It doesn’t hit you straight away though. Prior to the album’s release, various websites started streaming Wrecking Ball‘s first single, and opening track, ‘We Take Care Of Our Own’, and it was easy to be a little disappointed. Given all the ballyhooing about new textures and political sentiments, here was a track that just felt like more of the same. Sure it had an interesting intro, and the lyrics were quite specifically related to America’s ongoing economic woes, but it all felt just a little too modest. This was the big statement we were waiting for? Turns out you just need to give the Boss a little time to explain himself. Slowly, subtly, the track worms its way into your head, and when after several times streaming it over shitty computer speakers you finally hear the CD cranked out of a fine pair of speakers it becomes clear how much of a punch this track packs. This is what’s really so central to the album’s appeal; it comes with a healthy dose of wallop that can be felt even throughout more restrained cuts like ‘This Depression’ and ‘You’ve Got It’. The guitars smack and twang, and the drums, no matter how synthesised they may get, fill the record’s low end with a lusty rumble. It’s a real live record, one that – despite frequent use of overdubs – manages to retain that monolithic energy of a rock band on the run, particularly on the more folky, vaguely Celtic sounding tracks; ‘Easy Money’, ‘Shackled And Drawn’ and ‘Death To My Hometown’. If no particular instrumentalist can said to be standout then it is largely due to the ensemble oriented nature of the material rather than inherent lack of imagination. Springsteen’s voice too is in particularly fine form, treading the fine line between furious bombast and deadpan sincerity that helps keep the album from collapsing under the weight of its own earnestness.

It’s line-ball there for a while though. When you make an album with the aim of being topical, you’re really begging for the critics to come at you with all they’ve got. While some have criticised the record for its overly political, some may argue preachy, tone, it’s difficult to really identify any key points at which the record explicitly aligns itself with any particular political view. Rather it expresses a fairly simple populist message that can be pretty readily adapted to wherever you sit on the partisan spectrum: things are bad for a lot of people and this was because some people fucked up. Apart from two or three explicit references deriding ‘bankers’ and ‘Wall Street’, it really doesn’t get more revolutionary than that, and this is part of what makes the album work. It harnesses enough of that frustration to give the music a focus and drive that is startling in comparison to musicians half his age, let alone his own back catalogue, but it manages to avoid the kind of dour specificity present in most politically oriented rock that can rob it of both charisma and longevity. In an age of Katy Perrys and One Directions, it is enough that a popular musician is addressing public malaise at a level beyond ‘girl, sometimes times get hard‘ – we don’t need Springsteen to pick up a guitar and get down to discussing the intricacies of government oversight in the financial sector.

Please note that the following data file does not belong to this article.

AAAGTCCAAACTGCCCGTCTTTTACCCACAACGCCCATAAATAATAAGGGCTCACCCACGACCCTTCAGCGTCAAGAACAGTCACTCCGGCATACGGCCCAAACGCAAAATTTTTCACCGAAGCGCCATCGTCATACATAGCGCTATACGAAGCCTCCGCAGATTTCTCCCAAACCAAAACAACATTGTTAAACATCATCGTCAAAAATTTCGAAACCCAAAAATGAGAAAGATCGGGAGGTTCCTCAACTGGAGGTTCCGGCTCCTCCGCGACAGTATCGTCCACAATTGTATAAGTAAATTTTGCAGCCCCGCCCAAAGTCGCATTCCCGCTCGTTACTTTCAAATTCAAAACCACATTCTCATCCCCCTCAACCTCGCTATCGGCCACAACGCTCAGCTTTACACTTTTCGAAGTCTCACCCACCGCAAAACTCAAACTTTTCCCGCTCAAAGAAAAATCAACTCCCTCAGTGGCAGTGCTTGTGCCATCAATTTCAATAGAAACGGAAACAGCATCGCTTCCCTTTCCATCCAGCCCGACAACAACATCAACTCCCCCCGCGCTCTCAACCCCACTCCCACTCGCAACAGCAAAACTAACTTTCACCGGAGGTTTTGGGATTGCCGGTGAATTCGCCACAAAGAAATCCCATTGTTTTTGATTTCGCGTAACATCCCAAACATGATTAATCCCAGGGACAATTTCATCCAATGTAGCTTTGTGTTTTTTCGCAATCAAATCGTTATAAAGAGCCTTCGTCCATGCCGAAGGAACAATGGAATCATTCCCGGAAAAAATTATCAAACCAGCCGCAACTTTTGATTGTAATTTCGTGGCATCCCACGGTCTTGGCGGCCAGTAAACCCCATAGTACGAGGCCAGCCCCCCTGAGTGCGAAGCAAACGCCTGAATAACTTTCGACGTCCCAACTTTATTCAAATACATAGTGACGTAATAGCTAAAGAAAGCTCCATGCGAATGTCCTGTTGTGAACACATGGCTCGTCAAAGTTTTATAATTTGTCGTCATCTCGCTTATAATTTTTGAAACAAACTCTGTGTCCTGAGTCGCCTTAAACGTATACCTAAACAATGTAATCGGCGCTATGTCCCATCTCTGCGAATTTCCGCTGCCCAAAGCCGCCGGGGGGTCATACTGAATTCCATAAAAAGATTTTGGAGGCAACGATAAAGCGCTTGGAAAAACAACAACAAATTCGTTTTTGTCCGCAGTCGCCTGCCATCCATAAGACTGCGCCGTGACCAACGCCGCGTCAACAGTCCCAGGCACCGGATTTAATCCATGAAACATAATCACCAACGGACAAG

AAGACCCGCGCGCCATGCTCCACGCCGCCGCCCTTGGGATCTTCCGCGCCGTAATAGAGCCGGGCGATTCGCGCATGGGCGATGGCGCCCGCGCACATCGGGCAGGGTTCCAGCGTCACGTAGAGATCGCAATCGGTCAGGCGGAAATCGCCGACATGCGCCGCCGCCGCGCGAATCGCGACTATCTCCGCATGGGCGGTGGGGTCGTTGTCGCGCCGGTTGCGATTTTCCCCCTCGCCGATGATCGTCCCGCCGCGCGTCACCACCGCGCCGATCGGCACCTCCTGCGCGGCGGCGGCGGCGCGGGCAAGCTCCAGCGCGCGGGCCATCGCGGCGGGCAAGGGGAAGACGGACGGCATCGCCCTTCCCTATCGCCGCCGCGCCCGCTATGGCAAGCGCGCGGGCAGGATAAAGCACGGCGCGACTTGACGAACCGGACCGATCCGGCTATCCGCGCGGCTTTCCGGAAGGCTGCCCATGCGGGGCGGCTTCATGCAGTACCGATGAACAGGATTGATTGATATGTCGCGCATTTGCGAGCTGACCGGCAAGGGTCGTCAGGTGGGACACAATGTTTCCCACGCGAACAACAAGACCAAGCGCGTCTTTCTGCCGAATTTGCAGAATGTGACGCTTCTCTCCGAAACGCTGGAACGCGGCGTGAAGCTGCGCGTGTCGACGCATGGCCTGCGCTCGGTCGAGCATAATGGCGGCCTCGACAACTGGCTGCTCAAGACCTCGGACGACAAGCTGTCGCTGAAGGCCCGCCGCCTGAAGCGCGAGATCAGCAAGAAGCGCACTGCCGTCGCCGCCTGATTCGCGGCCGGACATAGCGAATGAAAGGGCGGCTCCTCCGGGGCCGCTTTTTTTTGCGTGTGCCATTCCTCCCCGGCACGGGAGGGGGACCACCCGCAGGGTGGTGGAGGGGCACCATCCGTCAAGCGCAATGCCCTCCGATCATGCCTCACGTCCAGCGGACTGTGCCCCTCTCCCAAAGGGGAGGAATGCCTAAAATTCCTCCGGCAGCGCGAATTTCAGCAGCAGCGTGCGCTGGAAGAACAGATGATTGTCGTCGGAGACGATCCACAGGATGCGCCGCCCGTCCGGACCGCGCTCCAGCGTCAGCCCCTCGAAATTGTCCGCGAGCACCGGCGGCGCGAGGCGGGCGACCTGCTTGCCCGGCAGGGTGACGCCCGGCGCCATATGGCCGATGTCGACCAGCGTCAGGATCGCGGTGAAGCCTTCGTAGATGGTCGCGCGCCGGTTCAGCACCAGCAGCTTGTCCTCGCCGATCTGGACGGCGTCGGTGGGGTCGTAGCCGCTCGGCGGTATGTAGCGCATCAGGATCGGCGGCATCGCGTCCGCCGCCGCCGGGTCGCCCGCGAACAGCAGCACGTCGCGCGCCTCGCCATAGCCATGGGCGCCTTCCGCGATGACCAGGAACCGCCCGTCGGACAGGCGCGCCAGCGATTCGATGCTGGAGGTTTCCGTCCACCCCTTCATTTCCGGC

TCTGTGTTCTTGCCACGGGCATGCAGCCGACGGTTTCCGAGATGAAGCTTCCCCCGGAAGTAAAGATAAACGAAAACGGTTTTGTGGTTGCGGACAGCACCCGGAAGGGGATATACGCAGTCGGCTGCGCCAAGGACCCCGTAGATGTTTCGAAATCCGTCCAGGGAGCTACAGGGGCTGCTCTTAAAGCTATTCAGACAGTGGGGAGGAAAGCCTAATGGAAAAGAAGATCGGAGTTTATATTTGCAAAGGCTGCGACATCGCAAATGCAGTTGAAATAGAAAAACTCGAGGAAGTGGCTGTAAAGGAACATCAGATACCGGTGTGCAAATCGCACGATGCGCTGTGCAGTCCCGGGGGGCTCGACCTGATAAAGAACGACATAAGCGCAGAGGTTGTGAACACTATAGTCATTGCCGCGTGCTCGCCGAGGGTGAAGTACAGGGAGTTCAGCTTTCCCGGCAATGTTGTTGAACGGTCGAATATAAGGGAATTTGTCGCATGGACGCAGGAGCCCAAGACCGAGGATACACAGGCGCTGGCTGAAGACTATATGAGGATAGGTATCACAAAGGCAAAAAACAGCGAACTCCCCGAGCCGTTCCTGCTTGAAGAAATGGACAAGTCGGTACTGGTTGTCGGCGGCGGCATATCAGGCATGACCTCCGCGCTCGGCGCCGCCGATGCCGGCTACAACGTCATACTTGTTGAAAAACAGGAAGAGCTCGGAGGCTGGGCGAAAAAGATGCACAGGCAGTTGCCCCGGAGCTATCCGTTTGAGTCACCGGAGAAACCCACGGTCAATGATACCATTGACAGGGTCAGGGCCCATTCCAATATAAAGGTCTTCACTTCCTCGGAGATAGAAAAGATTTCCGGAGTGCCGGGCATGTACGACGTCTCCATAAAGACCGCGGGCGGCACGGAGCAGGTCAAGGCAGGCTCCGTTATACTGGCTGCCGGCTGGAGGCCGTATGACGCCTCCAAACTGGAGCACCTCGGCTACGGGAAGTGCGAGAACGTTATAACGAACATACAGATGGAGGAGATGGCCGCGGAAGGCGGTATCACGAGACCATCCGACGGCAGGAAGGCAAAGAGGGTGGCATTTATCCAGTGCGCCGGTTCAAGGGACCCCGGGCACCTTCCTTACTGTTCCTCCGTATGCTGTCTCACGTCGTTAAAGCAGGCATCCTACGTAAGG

The qualities discussed above lift Wrecking Ball well above the too-low standard set for mature rockers nowadays, but they aren’t quite able to lift it to the vaunted ranks of so-close-to-perfect-that-we’ll-call-it-even. There are just a few troublemakers, a few little niggling faults that tarnish the record’s muscular gleam. The main offender is the final track, ‘We Are Alive’. It’s not needed, and it’s not that good. Coming after ‘Land Of Hope And Dreams’, a heartbreakingly hopeful epic that somehow manages to shrug off the inherit corniness of its central metaphor with a slight twist on the classic Springsteen chest-thumper, it’s a none-too-subtle let down. With its admittedly interesting Theremin-style synth and a horn line clearly (and inexplicably) quoting from Johnny Cash’s ‘Ring Of Fire’ to back a lyric sung from the perspective of dead soldiers, it is a throwback to the craftsman albums of several years earlier, both in the corniness of its conceit, and the general air of being unnecessary. Presumably its inclusion was meant to provide a sense of hope or a ‘que sera ‘ style message to close what is for the most part a pretty downtrodden record, however ‘Land Of Hope And Dreams’ performs this function admirably, and with far less cheese.

But let’s not get hung up on one measly little track. It’s not bad, just unnecessary, and the only way you can get through to it is by listening to a whole lot of great record (unless you’re the type who’s permanently stuck in ‘pick and choose’ mode, in which case why are you reading an album review when you could be tweeting about what you ate for breakfast?). And Wrecking Ball is just that: great. It is one of the very few albums by a ‘classic’ rock musician that manages to capture both the essence of their original appeal, and also the capabilities of music as it has evolved since, and that does both without sounding like it’s trying to do anything but be itself. People will complain about the politics or the instruments or that there’s nothing on there that even sounds like ‘Thunder Road’. Fuck ’em – Springsteen has never sounded more like the Boss.